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Isabella Blow

Monday 25 October 2010
Words Spindle

The National Portrait Gallery is exhibiting a rather unusual and captivating portrait of fashion stylist, journalist, muse and talent-spotter, Isabella Blow.

Blow famously bought Alexander McQueen’s entire graduation show collection at Central Saint Martins, believing that the clothes that he designed moved with the graceful elegance of birds. Thus, she played a major role in establishing McQueen’s successful career in the fashion world. Blow was also a vital force in launching Sophie Dahl’s modeling career after a chance encounter. Sophie had just had a heated argument with her mother, Tessa, in a restaurant. Tessa asserted that Sophie should do the sensible, safer option of going to secretarial college, whilst Sophie had dreams of attending wondrously imaginative heights at art school. Sophie darted away from her mother and ended up conversing with none other than Isabella Blow, who decided to feature her in Italian Vogue despite Sophie’s unconventional beauty.

Tim Noble and Sue Webster, friends of Blow, have collated stuffed animals with dark, Gothic connotations of the Black Death, a raven, crows, rooks, magpies, a robin, a rattlesnake, and a rat, in order to create a silhouette of Blow’s head on a stake. The portrait also incorporates some glamorous emblems of Blow’s identity as a fashion icon including Blow’s very own Manolo Blahnik shoe heel and a key symbol of feminine beauty, a lipstick. The portrait captures Blow’s wild eccentricity in millinery creations as the feathered creatures forms a shadow of delightfully strange hat (Blow has worn numerous quirky and original types of headwear, such as, Philip Treacy’s ‘Chinese Garden’ headdress, a hat spelling ‘Blow’ with white feathers and a large crustacean hat). The construction of the portrait is tremendously clever with each sharp gaping beak, rodent tail and tilting white feathers poised in the precise angle and position to form Blow’s pointed nose, parted lips and the curve of her chin et cetera. It certainly grabs the visitor’s attention when one is faced with such an unexpected union of a group of extremely different objects, a bright red lipstick encased in luxurious gold is simultaneously hugged by a crooked bird’s claw and stroked by a white scaly strip belonging to a vicious reptile. The animals are intertwined in a confused heap representing the enigmatic personality of Blow herself. Beauty and death are tangled up together in this genius creation. This is a must see.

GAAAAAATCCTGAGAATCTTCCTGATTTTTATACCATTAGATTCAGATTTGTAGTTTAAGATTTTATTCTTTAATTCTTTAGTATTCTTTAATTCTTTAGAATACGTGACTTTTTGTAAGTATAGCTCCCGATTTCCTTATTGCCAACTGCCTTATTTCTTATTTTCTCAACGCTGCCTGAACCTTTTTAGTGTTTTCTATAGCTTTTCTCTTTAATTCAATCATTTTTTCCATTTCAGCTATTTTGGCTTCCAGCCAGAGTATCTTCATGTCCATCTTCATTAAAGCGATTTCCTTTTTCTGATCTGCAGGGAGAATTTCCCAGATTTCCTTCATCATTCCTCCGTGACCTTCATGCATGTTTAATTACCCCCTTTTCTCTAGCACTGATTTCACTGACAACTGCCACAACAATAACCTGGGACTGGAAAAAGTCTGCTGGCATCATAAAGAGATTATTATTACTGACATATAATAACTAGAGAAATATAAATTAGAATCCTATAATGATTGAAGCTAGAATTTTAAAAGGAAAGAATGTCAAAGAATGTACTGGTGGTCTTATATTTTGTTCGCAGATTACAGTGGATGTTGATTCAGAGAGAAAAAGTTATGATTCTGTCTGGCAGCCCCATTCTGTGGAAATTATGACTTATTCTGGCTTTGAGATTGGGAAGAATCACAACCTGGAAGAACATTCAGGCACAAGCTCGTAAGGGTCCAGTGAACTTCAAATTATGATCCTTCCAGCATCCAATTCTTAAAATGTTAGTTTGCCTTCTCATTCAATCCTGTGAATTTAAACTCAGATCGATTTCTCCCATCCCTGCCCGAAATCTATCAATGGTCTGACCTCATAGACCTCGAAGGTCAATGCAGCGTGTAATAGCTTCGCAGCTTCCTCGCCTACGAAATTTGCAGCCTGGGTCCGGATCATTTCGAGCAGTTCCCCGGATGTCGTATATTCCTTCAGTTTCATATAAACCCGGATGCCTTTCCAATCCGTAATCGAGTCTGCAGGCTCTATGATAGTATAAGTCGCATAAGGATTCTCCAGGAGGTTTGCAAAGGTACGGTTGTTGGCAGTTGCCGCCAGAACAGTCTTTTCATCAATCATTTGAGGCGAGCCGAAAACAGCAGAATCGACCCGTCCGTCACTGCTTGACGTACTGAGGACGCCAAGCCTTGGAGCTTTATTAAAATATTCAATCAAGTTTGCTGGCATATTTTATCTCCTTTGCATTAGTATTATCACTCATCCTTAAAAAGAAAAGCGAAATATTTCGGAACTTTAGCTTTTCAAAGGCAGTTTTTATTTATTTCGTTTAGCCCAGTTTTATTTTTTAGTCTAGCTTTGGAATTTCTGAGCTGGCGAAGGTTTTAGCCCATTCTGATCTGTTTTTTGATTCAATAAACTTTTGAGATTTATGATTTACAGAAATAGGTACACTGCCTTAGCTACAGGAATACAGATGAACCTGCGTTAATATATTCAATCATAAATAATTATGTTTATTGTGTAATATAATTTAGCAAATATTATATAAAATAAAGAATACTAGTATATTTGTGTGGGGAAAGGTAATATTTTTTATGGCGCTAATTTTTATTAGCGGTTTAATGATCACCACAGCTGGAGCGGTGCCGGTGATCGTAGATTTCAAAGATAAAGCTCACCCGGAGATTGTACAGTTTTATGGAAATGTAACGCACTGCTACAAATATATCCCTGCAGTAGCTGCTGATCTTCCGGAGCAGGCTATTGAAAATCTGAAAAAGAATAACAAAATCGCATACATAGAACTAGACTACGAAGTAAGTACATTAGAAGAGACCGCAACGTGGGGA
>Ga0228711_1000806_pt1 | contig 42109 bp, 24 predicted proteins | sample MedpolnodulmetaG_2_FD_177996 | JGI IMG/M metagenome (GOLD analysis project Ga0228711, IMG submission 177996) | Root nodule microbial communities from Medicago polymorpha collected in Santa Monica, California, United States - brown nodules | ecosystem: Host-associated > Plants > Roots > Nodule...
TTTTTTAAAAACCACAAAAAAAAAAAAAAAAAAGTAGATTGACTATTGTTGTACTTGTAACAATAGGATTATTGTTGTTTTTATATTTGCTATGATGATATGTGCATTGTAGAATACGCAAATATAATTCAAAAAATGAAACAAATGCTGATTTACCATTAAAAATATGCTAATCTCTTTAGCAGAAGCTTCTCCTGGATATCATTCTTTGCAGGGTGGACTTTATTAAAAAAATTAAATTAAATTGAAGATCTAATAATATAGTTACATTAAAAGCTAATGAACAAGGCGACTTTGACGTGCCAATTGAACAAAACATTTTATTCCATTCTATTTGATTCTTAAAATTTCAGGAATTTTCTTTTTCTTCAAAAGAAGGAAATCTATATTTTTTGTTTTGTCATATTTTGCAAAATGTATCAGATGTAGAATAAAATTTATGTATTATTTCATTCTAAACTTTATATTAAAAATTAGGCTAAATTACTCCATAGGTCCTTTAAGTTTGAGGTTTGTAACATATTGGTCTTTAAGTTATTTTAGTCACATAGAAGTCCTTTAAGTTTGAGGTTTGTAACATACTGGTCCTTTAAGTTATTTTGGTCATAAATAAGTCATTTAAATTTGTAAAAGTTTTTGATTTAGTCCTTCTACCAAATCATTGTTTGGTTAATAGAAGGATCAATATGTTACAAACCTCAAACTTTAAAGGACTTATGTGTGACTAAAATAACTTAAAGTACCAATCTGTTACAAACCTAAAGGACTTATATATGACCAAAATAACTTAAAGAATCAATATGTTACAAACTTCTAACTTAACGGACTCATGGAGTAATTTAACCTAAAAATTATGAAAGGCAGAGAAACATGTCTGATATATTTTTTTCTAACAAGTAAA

Isabella Blow by Noble and Webster runs until 13 March 2011.

Image: ‘The Head of Isabella Blow’,  2002. By Tim Noble (b.1966) and Sue Webster (b. 1967). Photograph by Andy Keate, © National Portrait Gallery, London; sculpture © Tim Noble and Sue Webster

Review by Kimberley Chen.